Your employer may ask you for a medical certificate from your GP when you are on sick leave. For example, you may have to provide a medical certificate if you are off sick for more than 2 days in a row. The medical certificate should state the date you are likely to return to work. If you are likely to be off sick for a long time, your employer may need weekly medical certificates.
What can I do if I lose my job?
If you are often off sick or if your illness means you can no longer do your work, you may lose your job. In some cases, the law can protect you from unfair dismissal.
What help can I get after an accident or injury at work?
If you have an accident at work and you do not get sick pay, you can apply for Injury Benefit. This is a weekly payment from the DSP, which you can get if you are unfit for work due to an accident at work or an occupational disease, and you have enough PRSI contributions.
Under the Medical Care Scheme, you can claim certain medical costs that are not paid by the HSE or covered by a Treatment Benefit Scheme. You can find out more about these payments in our document on the Occupational Injuries Benefit Scheme.
If your employer provides sick pay, they will probably ask you to sign over to them any Injury Benefit payment from the DSP for as long as the sick pay continues.
If you suffer an injury at work, you can seek compensation from your employer by making a personal injury claim through the Personal Injuries Assessment Board (PIAB).
You can read more about this in our document on health and safety in the workplace.
What happens if I am off sick during public holidays?
If you work full time and you are on sick leave during a public holiday, you can get sick pay or Illness Benefit for the public holiday you miss. Alternatively, your employer may treat you as not being on sick leave on the public holiday and pay you as normal for that day. In this case, they will not count the public holiday as a sick leave day.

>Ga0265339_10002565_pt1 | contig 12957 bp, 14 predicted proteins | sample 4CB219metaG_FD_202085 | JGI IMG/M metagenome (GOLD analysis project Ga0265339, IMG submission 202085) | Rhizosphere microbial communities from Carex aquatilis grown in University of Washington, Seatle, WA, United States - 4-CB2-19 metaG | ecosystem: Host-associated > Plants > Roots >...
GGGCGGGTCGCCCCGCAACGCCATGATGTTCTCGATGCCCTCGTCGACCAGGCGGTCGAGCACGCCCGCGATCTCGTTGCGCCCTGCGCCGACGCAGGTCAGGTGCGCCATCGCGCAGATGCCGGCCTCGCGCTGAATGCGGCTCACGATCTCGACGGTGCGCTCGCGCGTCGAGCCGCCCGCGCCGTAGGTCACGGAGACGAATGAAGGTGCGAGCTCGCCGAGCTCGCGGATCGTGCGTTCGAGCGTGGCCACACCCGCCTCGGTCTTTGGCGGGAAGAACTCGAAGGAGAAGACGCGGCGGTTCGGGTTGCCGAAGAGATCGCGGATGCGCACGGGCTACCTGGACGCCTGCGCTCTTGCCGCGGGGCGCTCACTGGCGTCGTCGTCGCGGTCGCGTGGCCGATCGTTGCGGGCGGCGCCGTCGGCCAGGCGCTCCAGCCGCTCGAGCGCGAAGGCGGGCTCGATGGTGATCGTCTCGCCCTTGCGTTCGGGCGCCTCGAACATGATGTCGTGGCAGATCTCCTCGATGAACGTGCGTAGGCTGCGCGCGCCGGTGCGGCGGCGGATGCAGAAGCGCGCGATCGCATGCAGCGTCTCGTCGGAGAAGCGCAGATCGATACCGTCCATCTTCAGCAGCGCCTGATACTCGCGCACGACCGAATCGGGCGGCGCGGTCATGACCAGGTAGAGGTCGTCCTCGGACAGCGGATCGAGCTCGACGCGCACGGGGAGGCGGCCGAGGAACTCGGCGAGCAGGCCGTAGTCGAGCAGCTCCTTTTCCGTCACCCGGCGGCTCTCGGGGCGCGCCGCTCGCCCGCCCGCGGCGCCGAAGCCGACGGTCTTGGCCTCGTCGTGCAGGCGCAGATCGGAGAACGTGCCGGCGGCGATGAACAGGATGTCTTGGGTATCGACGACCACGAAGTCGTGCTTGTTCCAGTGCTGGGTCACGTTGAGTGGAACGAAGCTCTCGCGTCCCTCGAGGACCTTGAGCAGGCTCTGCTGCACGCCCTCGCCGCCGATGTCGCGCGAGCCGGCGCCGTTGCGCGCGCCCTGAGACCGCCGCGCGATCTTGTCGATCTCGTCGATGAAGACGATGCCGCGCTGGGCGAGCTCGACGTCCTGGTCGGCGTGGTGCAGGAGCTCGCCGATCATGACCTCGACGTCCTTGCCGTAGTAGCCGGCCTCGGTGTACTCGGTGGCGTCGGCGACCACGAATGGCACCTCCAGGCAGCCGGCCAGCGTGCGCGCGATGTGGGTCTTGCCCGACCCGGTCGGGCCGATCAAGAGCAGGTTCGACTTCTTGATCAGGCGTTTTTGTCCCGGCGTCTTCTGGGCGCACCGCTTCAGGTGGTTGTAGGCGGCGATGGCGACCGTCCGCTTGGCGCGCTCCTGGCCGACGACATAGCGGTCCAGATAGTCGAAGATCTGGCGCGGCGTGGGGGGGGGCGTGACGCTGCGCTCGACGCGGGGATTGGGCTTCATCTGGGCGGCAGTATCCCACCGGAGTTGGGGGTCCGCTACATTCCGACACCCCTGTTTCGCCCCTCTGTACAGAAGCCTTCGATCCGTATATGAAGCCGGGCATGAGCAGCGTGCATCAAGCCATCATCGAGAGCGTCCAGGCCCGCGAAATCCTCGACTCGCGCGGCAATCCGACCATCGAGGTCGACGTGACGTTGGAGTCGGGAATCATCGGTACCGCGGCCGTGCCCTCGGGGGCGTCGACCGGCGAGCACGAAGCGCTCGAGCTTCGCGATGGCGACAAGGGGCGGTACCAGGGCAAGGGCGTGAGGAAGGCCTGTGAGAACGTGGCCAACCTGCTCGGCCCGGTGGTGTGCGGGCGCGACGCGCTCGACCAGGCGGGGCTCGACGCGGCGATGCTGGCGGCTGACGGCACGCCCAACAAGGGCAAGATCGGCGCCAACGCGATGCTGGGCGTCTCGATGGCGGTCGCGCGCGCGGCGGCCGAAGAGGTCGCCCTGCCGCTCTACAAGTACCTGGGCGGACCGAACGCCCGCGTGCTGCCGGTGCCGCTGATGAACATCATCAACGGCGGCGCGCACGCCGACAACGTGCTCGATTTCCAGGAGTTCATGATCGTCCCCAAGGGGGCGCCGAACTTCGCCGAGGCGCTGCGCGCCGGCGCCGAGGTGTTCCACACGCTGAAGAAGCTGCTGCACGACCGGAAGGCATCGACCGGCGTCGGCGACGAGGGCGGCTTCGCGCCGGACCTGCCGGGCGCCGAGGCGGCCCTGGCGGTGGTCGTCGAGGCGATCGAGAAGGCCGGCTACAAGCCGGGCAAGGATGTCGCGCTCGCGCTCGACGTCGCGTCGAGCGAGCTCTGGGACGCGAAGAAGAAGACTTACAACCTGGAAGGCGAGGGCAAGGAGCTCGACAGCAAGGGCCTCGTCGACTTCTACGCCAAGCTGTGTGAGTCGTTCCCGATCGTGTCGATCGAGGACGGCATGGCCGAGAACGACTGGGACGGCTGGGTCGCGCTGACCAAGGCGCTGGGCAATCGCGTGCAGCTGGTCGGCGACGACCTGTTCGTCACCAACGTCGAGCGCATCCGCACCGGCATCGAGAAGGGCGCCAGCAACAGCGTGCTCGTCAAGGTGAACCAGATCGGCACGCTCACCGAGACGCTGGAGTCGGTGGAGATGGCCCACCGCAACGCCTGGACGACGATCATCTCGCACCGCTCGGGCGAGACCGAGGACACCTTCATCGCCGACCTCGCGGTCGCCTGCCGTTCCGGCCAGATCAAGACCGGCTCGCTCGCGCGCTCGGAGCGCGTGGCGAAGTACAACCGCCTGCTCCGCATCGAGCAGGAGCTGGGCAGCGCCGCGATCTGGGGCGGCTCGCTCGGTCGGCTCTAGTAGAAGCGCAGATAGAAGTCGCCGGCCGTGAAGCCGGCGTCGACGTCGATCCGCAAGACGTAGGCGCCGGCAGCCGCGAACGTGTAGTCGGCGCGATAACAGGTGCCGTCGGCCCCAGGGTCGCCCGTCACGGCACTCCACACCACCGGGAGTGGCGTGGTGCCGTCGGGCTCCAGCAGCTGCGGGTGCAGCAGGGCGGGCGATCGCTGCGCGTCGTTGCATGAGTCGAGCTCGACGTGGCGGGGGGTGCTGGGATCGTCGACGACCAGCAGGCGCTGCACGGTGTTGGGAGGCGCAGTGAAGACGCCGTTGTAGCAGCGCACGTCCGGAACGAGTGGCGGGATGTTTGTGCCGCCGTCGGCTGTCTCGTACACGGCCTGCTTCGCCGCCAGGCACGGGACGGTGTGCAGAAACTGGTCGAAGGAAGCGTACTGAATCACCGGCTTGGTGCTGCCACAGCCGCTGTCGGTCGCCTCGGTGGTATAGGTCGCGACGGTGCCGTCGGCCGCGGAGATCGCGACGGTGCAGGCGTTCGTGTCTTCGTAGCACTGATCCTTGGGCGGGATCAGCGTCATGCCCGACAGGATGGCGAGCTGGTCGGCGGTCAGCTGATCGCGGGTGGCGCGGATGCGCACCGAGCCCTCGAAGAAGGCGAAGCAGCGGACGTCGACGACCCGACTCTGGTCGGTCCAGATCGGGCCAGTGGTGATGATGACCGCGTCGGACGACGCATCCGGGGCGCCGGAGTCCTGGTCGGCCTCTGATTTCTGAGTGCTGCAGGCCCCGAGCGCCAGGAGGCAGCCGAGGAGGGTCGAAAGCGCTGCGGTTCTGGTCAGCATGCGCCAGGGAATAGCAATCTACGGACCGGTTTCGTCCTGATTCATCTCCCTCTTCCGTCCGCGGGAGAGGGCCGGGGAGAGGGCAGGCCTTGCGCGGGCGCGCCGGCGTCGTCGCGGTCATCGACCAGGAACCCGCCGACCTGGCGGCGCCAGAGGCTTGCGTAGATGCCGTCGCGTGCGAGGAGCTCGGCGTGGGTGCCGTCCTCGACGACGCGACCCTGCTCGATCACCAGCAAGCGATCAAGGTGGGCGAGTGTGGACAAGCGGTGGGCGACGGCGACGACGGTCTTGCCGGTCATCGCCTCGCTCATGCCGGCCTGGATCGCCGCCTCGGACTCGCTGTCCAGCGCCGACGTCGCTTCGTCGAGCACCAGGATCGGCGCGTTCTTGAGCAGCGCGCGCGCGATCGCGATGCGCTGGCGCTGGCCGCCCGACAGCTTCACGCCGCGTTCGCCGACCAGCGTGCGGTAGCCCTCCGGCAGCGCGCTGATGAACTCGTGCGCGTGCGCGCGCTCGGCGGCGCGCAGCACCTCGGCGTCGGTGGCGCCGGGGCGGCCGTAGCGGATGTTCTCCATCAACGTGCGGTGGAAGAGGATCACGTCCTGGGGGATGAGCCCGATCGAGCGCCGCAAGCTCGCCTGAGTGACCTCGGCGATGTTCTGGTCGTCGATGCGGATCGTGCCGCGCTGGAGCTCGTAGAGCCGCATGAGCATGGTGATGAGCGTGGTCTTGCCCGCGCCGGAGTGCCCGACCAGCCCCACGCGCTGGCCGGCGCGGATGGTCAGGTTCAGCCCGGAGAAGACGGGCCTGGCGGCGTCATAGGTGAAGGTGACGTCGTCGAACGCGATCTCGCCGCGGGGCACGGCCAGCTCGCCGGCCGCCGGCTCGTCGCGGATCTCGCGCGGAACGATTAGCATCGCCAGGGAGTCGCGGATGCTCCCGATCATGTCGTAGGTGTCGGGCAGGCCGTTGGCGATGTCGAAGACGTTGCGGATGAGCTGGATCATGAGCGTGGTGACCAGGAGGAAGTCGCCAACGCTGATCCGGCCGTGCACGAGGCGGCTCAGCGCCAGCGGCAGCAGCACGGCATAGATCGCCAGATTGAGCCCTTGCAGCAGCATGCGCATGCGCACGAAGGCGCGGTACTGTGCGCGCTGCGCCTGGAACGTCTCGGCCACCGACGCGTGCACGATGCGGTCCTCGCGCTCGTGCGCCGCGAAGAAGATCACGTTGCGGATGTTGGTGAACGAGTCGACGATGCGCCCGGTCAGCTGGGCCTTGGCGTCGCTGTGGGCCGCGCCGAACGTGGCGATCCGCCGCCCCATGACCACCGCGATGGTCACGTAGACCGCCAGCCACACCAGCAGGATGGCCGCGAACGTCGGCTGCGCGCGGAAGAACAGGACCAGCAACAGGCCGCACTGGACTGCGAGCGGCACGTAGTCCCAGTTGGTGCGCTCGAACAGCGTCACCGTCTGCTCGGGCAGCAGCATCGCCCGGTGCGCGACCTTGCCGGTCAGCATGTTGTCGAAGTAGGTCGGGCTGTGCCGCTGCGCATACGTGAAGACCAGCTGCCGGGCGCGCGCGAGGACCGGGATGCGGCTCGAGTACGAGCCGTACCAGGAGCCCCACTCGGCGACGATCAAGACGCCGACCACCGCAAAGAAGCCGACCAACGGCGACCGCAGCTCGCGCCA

If you work part-time and you are on sick leave during a public holiday, you are entitled to time off work for the public holiday provided you worked for your employer at least 40 hours in total over the previous 5-week period.
However, you are not entitled to pay or time off for the public holiday if you are on sick leave immediately before the public holiday, and either of the following apply:
- You have been off work for more than 26 weeks due to an ordinary illness or an accident
- You have been off work for more than 52 weeks due to an occupational accident
What happens to my annual leave when I am off sick?
If you become ill during your annual leave and get a medical certificate for the days you are ill, these sick days will not be counted as annual leave days. Instead, you can use the same number of days as annual leave at a later date. An employer cannot insist that you take annual leave on days you are off sick, if you have a medical certificate for those days.
You can build up your annual leave entitlement while you are off sick, as long as you have a medical certificate. If you are on long-term sick leave and cannot take your annual leave due to illness, you can carry it over for up to 15 months after the end of the year it was earned. If you leave your job within these 15 months, you should get payment instead of the leave you did not take due to illness.